Dominic Harrison could say anything and be charming. Credit his Yorkshire accent that doesn't let up, even in song. Credit his Brit attitude, too. As Yungblud, Harrison imbues every ounce of raucous energy into songs that defy genre. Some tracks lean toward hip-hop, others crank up the rock vibe, but they're all, thanks to that aforementioned attitude, rooted in the ethos of punk. Yungblud is raw, frenzied energy; he moves fast and always, always brings the party.
Fast, as he tells it, is how he likes it. He moved down to London, "the land of opportunity in England," at 16, because it "excited [him] going to a place that moved quickly." A stint in art school led to a creative block which eventually, as fate usually has it, led him to discover exactly what he wanted to say. "I just wanted to go down, go to art school, get a job in a pub, and just fucking see what happened," he says. "And it was good, but [the professors] were telling me what to do and what to create, so I got quite lost." Even in the studio with producers, Yungblud felt the pressure to be a certain type of artist until enough was enough. Two years of being pushed, prodded, and molded into something he wasn't proved to be the breakthrough he needed.
As he tells it, "I just went, 'Fuck you. I want to be this, this is who I am, this is what I'm going to say.' I don't give a fuck what anyone thinks because what else can you be but yourself? It won't work, it's not real."
And real is all Yungblud wants to be.
A chance meeting with music publisher Declan Morrell, who Yungblud calls "The Wizard," brought him out his funk. "He told me, 'The music you're writing doesn't reflect who you are. It doesn't reflect your energy, doesn't reflect the songs you do, doesn't reflect what you talk to me about," Yungblud says. A spark of inspiration from Netflix's The Get Down here led to his single, "King Charles," there, and the songs just kept comin'. "The hardest part of being an artist is discovering what it is you do differently," he says.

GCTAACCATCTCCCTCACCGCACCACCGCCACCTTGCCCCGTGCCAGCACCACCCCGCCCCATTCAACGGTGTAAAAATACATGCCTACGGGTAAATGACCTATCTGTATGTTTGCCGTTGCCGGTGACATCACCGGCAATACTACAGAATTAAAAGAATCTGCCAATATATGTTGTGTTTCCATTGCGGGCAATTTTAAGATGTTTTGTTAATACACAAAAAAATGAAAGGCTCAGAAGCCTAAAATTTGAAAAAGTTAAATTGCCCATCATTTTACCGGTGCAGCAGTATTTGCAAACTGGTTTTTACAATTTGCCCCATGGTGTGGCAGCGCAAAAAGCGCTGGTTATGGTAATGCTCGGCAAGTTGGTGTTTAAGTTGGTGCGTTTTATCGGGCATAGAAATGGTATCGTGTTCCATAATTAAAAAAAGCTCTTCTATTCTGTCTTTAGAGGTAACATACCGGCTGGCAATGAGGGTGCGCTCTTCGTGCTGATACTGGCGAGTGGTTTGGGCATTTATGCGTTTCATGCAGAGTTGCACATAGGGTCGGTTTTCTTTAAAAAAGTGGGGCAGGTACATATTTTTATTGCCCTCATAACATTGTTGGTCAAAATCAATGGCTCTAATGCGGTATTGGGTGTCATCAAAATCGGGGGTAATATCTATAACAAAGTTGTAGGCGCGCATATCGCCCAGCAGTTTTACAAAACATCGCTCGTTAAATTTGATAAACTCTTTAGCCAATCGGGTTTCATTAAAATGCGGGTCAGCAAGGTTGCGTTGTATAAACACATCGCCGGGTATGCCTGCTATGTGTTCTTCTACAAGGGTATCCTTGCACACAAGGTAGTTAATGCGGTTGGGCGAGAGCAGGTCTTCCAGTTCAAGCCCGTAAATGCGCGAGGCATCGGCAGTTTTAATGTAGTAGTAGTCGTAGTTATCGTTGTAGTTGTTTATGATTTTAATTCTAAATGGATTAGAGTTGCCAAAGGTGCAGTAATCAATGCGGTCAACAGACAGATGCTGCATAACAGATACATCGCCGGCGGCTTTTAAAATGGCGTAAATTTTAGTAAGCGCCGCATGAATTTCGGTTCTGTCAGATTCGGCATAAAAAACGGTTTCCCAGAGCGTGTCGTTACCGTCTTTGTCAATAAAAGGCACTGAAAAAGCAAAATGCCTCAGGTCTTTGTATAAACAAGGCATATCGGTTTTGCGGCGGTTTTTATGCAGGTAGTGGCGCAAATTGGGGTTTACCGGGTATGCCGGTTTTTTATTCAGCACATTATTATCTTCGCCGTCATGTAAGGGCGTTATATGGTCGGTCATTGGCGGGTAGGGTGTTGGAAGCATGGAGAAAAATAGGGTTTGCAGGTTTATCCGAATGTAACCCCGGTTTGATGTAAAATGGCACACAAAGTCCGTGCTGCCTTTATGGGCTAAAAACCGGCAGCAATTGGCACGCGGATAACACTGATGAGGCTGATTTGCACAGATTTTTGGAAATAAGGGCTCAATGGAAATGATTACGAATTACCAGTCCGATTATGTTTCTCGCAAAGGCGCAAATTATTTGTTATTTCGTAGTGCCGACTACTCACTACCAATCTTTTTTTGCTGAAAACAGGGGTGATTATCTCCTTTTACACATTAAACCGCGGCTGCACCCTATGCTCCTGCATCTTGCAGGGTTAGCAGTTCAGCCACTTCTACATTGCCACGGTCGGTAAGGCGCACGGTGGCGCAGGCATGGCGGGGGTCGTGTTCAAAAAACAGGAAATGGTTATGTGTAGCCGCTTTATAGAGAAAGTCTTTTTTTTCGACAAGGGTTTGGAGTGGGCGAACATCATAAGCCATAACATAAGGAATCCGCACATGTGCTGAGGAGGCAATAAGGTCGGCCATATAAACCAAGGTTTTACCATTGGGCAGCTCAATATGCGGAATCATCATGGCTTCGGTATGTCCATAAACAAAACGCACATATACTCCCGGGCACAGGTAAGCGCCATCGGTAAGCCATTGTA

So what does Yungblud do differently? He makes rowdiness fun all while spitting fire commentary on what it means to be a teen-on-the-verge-of-20 in today's clued-in world. Listen to "I Love You, Will You Marry Me," and you'll feel the despair of fast, youthful love. "Tin Pan Boy" critiques the rise of luxury residential development in an area known for its grit, art, and, yes, punk scene. "My generation, we're so smart and opinionated, and we know the world we want to live in, we know the future we want," he says. "We're such a liberal, forward-thinking generation that's been held back by an older generation that doesn't understand it, doesn't want the world to progress quickly because of old ideologies."
Which is exactly why Yungblud feels so fresh, despite his pointed nostalgic vibe. "I don't want to preach to anyone because I'm not," he says. He's just saying what he thinks; take it or leave it. Regardless, Yungblud is a force—one that will be hard to escape when his debut drops Stateside on January 19. Just don't go thinking you know what he's all about because being pigeonholed is not his forte. "I always want people to be like, 'What the fuck's he going to do next?'"